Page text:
Dyeing eggs around Easter time is a tradition that is cherished by many families, but especially by the Gemperle family.
The local egg farmers use nature as the inspiration for their decorations.
“The Gemperle family relies on the Swiss tradition for dyeing our eggs. With this method, children use roots, leaves and blossoms to decorate their Easter eggs,” explained Gemperle Farms President Steve Gemperle.
Everything from grass to crocuses and daffodils can be used to create interesting and unique patterns on the eggs. This natural method also utilizes onion peels to color the eggs. The outcome is always a mystery and two eggs never look the same.
“We have keen memories of our dad bringing home fresh eggs from the ranch and our mother boiling the onion skins, plopping the egg in the solution and eagerly waiting for the color to emerge,” Gemperle remembers. “I could not wait to remove the cheese cloth and see the secret image inside.”
Historically, eggs represent rebirth, new life, and spring, so often their decorations are symbolic. In Greece and the Middle East, eggs are dyed a bright red to reflect Christ’s blood. In some countries, the egg represents the rock laid in front of Jesus’ tomb. In Austria and Germany, only hollow green eggs are allowed leading up to Easter Sunday, at which point people display elaborately decorated eggs. In Eastern Europe, people use wax to decorate Easter eggs with intricate designs.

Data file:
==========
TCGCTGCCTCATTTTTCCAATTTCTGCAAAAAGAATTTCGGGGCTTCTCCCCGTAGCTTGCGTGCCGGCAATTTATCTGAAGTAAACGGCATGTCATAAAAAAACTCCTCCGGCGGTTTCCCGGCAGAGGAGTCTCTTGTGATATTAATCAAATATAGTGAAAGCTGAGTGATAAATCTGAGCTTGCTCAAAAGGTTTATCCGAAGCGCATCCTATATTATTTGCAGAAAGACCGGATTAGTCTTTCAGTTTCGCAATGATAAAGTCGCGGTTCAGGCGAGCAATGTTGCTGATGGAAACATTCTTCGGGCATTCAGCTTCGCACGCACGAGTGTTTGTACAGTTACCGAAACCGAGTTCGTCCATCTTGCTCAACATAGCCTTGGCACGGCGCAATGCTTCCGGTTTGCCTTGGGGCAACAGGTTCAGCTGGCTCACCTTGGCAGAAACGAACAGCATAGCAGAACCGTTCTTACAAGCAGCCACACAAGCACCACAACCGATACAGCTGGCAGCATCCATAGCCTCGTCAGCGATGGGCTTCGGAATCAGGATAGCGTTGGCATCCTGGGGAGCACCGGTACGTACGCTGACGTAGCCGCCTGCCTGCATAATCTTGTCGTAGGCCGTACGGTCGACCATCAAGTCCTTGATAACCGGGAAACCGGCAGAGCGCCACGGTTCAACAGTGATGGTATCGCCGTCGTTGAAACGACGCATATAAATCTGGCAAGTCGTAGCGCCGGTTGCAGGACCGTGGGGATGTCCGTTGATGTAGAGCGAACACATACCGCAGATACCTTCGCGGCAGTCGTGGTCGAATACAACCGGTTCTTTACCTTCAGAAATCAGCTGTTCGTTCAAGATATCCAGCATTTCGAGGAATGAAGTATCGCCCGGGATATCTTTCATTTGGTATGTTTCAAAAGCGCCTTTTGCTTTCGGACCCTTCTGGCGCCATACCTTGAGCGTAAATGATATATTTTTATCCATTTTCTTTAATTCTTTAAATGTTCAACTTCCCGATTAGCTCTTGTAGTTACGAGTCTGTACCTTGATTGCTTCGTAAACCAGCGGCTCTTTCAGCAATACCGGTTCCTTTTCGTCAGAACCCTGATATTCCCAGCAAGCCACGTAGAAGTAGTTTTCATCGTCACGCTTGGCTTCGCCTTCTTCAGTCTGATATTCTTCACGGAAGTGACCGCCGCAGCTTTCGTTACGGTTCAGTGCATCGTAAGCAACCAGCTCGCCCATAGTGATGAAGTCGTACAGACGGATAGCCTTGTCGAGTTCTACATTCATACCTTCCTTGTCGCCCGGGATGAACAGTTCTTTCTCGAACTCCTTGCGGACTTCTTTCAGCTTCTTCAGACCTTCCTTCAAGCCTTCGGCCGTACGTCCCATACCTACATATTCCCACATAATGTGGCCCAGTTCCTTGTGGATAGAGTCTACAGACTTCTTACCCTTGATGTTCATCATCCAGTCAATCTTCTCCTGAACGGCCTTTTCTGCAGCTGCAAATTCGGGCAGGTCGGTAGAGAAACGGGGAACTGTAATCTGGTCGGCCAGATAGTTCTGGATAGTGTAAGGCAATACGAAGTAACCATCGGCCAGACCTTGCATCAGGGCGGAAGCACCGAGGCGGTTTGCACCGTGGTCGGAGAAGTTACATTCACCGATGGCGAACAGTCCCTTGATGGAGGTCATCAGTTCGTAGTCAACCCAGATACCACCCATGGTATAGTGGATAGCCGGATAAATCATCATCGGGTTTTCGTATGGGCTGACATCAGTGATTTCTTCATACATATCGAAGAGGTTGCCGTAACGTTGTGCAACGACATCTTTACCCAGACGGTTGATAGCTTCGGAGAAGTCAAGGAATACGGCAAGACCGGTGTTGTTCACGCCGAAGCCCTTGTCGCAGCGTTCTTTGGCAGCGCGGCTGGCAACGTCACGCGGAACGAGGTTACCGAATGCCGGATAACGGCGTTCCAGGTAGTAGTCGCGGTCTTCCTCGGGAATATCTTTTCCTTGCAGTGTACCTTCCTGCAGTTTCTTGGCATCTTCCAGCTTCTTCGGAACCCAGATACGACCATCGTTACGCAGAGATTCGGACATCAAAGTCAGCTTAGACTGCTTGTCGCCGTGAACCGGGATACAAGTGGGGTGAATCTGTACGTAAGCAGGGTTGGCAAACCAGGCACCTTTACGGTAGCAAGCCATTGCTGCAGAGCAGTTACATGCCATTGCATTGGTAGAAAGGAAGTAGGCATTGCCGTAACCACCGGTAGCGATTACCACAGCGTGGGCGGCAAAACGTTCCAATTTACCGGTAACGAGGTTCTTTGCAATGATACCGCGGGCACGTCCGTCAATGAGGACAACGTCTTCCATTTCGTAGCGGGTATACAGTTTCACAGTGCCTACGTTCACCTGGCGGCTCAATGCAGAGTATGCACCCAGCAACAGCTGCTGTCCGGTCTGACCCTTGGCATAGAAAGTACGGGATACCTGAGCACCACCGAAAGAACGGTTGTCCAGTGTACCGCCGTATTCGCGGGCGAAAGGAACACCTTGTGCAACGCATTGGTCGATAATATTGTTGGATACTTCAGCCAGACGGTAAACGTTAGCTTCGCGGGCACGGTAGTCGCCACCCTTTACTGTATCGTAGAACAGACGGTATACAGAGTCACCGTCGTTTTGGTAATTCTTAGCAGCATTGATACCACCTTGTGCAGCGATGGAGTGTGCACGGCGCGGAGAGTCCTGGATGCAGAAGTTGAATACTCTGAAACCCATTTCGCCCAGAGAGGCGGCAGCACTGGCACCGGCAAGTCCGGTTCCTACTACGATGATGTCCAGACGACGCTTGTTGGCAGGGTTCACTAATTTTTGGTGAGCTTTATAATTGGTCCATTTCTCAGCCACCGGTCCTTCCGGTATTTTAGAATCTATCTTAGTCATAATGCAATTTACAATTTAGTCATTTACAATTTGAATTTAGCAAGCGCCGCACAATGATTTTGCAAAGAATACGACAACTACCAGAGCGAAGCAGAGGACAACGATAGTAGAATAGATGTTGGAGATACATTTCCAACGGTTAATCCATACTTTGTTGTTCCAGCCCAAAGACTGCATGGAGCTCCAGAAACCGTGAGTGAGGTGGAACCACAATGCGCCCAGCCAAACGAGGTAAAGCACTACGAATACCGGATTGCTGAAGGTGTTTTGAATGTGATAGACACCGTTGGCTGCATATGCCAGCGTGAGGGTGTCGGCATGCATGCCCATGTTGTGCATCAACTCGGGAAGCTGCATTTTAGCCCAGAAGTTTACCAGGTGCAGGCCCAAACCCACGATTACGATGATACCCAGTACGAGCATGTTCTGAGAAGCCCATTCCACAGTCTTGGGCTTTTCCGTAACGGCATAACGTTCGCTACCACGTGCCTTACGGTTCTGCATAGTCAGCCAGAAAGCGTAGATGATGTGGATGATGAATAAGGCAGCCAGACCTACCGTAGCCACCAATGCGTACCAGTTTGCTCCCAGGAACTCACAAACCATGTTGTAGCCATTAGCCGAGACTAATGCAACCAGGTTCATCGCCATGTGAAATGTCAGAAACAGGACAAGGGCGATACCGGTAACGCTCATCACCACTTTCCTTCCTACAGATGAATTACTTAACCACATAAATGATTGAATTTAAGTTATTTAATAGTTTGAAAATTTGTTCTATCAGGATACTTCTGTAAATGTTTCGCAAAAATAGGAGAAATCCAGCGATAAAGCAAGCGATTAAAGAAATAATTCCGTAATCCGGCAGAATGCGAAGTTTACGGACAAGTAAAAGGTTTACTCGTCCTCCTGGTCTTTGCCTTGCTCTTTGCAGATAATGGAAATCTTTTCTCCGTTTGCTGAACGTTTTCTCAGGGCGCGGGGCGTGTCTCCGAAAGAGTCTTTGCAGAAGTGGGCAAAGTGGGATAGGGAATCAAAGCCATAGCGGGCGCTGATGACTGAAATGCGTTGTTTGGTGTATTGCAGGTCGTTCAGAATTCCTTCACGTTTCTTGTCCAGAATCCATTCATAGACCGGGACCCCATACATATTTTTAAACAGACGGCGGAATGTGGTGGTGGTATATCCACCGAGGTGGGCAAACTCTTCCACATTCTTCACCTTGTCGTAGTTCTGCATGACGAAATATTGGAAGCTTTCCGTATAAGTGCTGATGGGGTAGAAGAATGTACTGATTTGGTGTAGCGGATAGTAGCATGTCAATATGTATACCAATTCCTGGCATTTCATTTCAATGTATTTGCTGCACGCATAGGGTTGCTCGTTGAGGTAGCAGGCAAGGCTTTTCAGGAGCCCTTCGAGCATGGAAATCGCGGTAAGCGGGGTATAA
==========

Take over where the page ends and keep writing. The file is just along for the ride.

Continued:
No matter their design or color, dyeing eggs remains a fun and memorable family tradition.
Gemperle Family All-Natural
Easter Eggs Swiss-Style
All Natural Dye Ingredients
5 cups of water
8 cups loosely packed onion skins (yellow onion skins give an orange hue while red onion skins lend a reddish-brown hue)
4 Tablespoons vinegar
Fill a medium-sized saucepan with 5 cups of water and put over medium-high heat.
Add the onion skins and simmer covered for 15 minutes, stirring every couple of minutes.
Strain the liquid into a medium-sized bowl.
Add the vinegar to the onion skin water.
Let cool to room temperature.
Add hard-boiled eggs to the onion skin water. Remember that the longer you leave the egg in the solution, the darker it becomes.
At Gemperle Farms, we found 30 minutes works best for most colors. The colors will deepen the longer the eggs soak in the natural dye solution. If you plan to leave your eggs in the solution longer, place them in the refrigerator.
Don’t stop with onion skins. Following the directions above, replace onion skins with some of the following all-natural ingredients to create different dyes.
Yellow: 6 Tablespoons of fresh grated root turmeric
Blue: 6 cups of chopped purple cabbage
Pink and red: 4 cups of chopped beets
Golden brown: 6 Tablespoons of loose black tea or Earl Grey tea
Designing the Eggs
To create a special design on our eggs, we use a simple technique with cheesecloth, leaves, blossoms and grasses collected from our gardens and flat leaf Italian parsley. We use onion skins, both white and red, to give the eggs a rich orange color or a reddish brown color.
Cheesecloth or pantyhose
Twist ties or rubber bands
Variety of natural materials, including plants, leaves, and flowers
Natural dye (directions above)
Cut a piece of pantyhose or cheesecloth and put a twisty tie on one end.
Put a hard-boiled egg in the tied section of cloth and place a mixture of leaves and flowers flat on the egg.
Close the other end of the cloth or pantyhose with a twist tie.
Place your egg in the prepared dye for about 30 minutes or longer depending on desired color.